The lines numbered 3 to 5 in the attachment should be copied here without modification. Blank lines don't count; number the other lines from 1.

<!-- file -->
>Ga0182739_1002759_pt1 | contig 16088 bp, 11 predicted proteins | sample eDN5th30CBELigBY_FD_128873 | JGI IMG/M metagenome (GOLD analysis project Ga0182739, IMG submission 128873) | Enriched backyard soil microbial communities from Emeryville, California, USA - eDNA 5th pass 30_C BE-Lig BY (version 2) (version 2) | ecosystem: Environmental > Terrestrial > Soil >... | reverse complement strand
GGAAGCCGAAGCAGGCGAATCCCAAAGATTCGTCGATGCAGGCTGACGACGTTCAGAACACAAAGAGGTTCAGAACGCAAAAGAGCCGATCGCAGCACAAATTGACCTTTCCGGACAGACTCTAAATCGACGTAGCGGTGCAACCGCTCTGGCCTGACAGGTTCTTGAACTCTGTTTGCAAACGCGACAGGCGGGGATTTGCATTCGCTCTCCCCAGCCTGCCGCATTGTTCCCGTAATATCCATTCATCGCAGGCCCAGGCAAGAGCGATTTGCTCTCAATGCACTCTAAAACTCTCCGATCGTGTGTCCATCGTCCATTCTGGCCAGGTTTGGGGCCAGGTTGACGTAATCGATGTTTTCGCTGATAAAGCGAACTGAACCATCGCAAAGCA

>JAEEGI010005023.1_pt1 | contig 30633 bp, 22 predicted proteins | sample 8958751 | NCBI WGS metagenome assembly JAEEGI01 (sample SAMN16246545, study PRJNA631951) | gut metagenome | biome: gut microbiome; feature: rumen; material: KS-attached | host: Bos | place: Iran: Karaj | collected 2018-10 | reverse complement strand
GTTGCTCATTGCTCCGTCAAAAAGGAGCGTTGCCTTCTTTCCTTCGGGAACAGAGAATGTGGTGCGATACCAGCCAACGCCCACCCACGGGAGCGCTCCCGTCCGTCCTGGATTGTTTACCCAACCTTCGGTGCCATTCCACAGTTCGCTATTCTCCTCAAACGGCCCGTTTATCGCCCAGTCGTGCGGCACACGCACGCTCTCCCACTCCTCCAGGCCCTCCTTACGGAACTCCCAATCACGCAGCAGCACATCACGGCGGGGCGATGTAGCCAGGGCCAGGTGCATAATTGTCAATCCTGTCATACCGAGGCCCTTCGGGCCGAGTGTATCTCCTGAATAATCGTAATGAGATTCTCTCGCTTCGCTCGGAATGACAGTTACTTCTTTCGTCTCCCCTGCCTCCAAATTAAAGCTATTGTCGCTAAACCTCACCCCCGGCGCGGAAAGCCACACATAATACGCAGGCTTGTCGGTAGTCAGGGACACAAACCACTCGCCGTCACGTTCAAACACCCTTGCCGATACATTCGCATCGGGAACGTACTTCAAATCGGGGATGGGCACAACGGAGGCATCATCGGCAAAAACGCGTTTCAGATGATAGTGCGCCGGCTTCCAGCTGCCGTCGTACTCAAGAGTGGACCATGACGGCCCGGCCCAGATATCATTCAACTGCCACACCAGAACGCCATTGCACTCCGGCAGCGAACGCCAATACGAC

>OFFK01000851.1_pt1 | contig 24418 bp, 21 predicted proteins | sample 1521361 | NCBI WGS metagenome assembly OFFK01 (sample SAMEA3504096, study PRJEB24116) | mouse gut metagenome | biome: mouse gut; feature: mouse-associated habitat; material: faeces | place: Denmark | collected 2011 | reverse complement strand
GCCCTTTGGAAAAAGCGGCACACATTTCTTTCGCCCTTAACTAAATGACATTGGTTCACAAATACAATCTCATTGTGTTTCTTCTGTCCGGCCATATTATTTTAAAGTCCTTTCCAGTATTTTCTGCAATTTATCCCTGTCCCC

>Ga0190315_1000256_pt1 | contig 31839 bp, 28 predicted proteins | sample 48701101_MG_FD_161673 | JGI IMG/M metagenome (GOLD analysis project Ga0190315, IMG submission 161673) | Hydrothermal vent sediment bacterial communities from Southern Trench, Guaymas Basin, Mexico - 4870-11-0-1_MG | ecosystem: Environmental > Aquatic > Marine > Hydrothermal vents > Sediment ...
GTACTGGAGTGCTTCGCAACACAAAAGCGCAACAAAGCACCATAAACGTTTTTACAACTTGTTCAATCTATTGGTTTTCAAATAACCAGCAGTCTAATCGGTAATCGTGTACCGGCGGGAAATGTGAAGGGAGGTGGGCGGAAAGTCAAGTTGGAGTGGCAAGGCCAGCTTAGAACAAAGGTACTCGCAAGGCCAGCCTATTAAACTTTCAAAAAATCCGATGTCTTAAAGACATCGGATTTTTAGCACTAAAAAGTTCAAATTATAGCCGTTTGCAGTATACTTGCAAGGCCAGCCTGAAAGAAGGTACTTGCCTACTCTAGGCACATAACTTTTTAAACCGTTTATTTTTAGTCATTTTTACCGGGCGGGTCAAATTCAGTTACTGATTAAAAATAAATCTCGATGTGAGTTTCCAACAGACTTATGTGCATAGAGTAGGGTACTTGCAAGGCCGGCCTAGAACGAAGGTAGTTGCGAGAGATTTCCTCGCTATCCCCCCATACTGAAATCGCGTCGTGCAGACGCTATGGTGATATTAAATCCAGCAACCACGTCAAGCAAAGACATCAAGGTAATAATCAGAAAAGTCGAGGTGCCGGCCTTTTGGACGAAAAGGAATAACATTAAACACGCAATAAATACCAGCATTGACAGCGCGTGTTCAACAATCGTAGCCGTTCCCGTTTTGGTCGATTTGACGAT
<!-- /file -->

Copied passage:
>JAEEGI010005023.1_pt1 | contig 30633 bp, 22 predicted proteins | sample 8958751 | NCBI WGS metagenome assembly JAEEGI01 (sample SAMN16246545, study PRJNA631951) | gut metagenome | biome: gut microbiome; feature: rumen; material: KS-attached | host: Bos | place: Iran: Karaj | collected 2018-10 | reverse complement strand
GTTGCTCATTGCTCCGTCAAAAAGGAGCGTTGCCTTCTTTCCTTCGGGAACAGAGAATGTGGTGCGATACCAGCCAACGCCCACCCACGGGAGCGCTCCCGTCCGTCCTGGATTGTTTACCCAACCTTCGGTGCCATTCCACAGTTCGCTATTCTCCTCAAACGGCCCGTTTATCGCCCAGTCGTGCGGCACACGCACGCTCTCCCACTCCTCCAGGCCCTCCTTACGGAACTCCCAATCACGCAGCAGCACATCACGGCGGGGCGATGTAGCCAGGGCCAGGTGCATAATTGTCAATCCTGTCATACCGAGGCCCTTCGGGCCGAGTGTATCTCCTGAATAATCGTAATGAGATTCTCTCGCTTCGCTCGGAATGACAGTTACTTCTTTCGTCTCCCCTGCCTCCAAATTAAAGCTATTGTCGCTAAACCTCACCCCCGGCGCGGAAAGCCACACATAATACGCAGGCTTGTCGGTAGTCAGGGACACAAACCACTCGCCGTCACGTTCAAACACCCTTGCCGATACATTCGCATCGGGAACGTACTTCAAATCGGGGATGGGCACAACGGAGGCATCATCGGCAAAAACGCGTTTCAGATGATAGTGCGCCGGCTTCCAGCTGCCGTCGTACTCAAGAGTGGACCATGACGGCCCGGCCCAGATATCATTCAACTGCCACACCAGAACGCCATTGCACTCCGGCAGCGAACGCCAATACGAC

>OFFK01000851.1_pt1 | contig 24418 bp, 21 predicted proteins | sample 1521361 | NCBI WGS metagenome assembly OFFK01 (sample SAMEA3504096, study PRJEB24116) | mouse gut metagenome | biome: mouse gut; feature: mouse-associated habitat; material: faeces | place: Denmark | collected 2011 | reverse complement strand